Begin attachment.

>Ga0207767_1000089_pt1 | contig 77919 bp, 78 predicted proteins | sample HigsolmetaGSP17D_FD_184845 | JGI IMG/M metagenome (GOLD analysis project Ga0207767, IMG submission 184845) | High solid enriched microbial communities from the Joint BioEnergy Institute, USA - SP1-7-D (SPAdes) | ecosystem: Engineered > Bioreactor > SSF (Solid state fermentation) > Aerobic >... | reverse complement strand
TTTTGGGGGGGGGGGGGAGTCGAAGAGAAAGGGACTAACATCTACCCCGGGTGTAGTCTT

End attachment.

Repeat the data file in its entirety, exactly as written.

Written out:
>Ga0207767_1000089_pt1 | contig 77919 bp, 78 predicted proteins | sample HigsolmetaGSP17D_FD_184845 | JGI IMG/M metagenome (GOLD analysis project Ga0207767, IMG submission 184845) | High solid enriched microbial communities from the Joint BioEnergy Institute, USA - SP1-7-D (SPAdes) | ecosystem: Engineered > Bioreactor > SSF (Solid state fermentation) > Aerobic >... | reverse complement strand
TTTTGGGGGGGGGGGGGAGTCGAAGAGAAAGGGACTAACATCTACCCCGGGTGTAGTCTT